The leaders of Fulani communities in Barkin Ladi and Bassa local government areas (LGAs) said they had been victims of brutal attacks too.
“When they attack us, we cannot fold our arms and look. We have to defend ourselves and fight back,” Abdullahi Yusuf, a Fulani leader in the Kisagyip area of Bassa LGA, said.
His kinsman who heads the Miyetti Allaah Cattle Breeders Association in Barkin Ladi LGA, Muhammad Muhammad, shared gory pictures of the mutilated bodies of some herders. Some had their heads sliced, others butchered.
This reporter was not allowed to speak with some of the affected families. Mr Muhammad said in line with their culture, his people do not like recalling the circumstances of the death of their loved ones.
“Our members are also having problems with some of the farmers. Sometimes they poison our cows and kill them. But as leaders, we ensure that the owners are compensated.”
Mr Muhammad admitted that members of his group sometimes encroach on farms, by “accident” and sometimes by sheer “wickedness.”
“It is true. Sometimes we have cows that enter people’s farms. That is the essence of leadership, to make sure your members live in peace with their neighbours. We are leading cattle breeders. You know animals are not human beings. They are difficult to control,” he said.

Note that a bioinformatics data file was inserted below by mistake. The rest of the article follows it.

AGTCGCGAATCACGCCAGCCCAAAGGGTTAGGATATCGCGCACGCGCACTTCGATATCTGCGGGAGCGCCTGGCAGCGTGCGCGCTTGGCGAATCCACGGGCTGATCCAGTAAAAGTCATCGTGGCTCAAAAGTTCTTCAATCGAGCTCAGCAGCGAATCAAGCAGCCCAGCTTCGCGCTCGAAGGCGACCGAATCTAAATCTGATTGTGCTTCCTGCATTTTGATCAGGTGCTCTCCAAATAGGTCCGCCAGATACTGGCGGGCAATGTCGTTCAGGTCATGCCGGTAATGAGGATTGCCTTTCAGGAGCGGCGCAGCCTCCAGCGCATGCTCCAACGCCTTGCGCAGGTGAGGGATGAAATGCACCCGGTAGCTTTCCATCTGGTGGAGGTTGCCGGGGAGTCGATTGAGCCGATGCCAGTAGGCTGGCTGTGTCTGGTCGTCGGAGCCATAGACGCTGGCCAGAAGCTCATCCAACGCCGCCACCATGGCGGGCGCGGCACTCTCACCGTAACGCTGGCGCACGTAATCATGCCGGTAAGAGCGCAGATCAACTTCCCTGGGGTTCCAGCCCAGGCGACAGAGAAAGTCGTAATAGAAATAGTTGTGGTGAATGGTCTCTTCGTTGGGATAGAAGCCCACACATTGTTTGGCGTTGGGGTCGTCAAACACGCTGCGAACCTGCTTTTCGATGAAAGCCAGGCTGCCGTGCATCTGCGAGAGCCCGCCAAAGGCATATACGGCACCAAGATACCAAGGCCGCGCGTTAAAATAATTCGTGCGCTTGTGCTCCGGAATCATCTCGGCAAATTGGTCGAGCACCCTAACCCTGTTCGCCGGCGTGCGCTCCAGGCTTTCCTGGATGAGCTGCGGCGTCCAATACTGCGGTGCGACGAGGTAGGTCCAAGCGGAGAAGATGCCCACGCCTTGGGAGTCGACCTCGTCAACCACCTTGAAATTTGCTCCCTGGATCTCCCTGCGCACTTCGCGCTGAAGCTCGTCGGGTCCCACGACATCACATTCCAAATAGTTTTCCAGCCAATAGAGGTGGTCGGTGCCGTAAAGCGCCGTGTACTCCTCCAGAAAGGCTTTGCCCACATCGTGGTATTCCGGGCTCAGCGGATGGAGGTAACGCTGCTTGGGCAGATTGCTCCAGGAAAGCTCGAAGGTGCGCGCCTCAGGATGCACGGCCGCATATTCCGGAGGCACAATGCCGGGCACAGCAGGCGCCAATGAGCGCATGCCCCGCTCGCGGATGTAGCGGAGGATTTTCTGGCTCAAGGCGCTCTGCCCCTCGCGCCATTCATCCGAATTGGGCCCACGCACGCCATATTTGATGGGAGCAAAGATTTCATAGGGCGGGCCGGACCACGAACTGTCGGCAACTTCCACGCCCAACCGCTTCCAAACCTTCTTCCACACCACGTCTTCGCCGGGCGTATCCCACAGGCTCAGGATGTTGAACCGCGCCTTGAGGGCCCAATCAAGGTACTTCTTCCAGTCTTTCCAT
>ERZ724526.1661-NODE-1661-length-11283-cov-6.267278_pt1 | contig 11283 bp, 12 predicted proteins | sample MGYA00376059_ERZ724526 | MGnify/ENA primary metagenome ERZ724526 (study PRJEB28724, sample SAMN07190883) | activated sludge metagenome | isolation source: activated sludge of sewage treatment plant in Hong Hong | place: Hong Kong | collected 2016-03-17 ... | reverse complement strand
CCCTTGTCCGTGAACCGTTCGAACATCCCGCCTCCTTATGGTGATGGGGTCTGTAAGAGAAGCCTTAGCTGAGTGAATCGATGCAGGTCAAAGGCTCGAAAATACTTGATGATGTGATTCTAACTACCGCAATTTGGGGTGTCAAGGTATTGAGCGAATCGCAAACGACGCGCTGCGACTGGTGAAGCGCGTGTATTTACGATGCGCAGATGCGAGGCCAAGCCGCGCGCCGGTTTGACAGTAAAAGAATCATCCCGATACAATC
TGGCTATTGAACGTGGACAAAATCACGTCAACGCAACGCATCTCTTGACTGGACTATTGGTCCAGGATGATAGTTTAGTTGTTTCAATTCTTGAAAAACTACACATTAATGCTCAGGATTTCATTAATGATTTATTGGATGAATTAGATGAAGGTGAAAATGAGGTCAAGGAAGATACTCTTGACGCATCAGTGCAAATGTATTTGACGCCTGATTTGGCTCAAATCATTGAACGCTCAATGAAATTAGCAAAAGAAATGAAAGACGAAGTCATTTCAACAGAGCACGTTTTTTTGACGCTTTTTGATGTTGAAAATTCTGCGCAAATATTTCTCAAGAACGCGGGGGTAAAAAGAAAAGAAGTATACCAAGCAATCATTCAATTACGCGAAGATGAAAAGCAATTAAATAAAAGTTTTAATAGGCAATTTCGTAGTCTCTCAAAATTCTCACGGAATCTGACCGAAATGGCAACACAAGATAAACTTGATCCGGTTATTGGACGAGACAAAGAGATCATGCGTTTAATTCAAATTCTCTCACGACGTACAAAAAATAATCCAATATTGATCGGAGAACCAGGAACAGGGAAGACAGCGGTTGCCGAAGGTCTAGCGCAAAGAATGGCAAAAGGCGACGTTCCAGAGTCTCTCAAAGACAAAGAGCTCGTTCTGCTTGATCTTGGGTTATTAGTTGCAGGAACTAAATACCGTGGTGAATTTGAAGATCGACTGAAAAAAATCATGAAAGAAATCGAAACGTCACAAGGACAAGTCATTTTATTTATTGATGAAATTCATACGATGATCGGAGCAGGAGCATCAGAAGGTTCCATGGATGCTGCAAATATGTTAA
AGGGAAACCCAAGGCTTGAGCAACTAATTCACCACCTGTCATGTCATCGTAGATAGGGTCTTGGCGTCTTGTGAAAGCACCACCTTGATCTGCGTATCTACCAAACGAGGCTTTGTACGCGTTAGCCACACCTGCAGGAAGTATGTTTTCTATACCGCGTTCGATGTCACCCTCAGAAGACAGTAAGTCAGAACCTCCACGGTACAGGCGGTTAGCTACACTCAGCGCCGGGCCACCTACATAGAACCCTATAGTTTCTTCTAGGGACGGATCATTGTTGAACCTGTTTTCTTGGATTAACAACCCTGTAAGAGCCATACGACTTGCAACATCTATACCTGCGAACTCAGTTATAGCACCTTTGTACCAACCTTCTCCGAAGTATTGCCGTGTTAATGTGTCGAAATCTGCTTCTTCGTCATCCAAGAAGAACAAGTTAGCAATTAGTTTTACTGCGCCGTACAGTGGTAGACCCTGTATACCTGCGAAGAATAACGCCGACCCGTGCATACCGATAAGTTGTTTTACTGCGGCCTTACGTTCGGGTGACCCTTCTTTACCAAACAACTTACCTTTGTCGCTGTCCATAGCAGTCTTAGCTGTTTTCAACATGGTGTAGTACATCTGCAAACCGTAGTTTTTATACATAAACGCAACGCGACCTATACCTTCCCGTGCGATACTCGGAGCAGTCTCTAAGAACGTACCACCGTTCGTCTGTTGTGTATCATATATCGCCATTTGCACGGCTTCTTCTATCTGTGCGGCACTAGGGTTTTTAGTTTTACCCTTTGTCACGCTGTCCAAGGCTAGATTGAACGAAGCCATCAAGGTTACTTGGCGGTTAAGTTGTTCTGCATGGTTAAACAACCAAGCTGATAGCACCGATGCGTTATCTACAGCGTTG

“We use the good office of the Commander of Operation Safe Haven to compensate them,” he added shyly.
A herder in the Kisagyip area of Bassa LGA, Abubakar Umar, also said he had paid for damages when his herds encroached on a farm.
Why crisis persists
Ten days after an inter-ethnic clash in April 1994 resulted in five deaths and the destruction of property, the then military administrator of the state, Mohammed Mana, an army lieutenant-colonel, inaugurated a Commission of Inquiry chaired by retired Justice Aribiton Fiberesima.
The committee toured the affected places, interviewed victims and witnesses, examined memoranda, and submitted its recommendations.
Since then, several commissions of inquiry have been set up by both the federal and state governments to investigate the remote and immediate causes of the Jos crisis. Some of these were the Justice Suleiman Galadima Commission and the Justice Niki Tobi Judicial Commission of Inquiry, both of which looked into the September 2001 crisis; the Presidential Peace Initiative Committee on Plateau State, headed by the Emir of Zazzau, Shehu Idris, May 2004; Plateau Peace Conference (“Plateau Resolves”), August 18 to September 21, 2004; Justice Bola Ajibola Judicial Commission of Inquiry into the November 2008 crisis; the Emmanuel Abisoye Presidential Panel, 2009; the Presidential Advisory Committee on the Jos Crisis, March-April 2010; and Chief Solomon D. Lar and Ambassador Yahaya Kwande panel, 2010.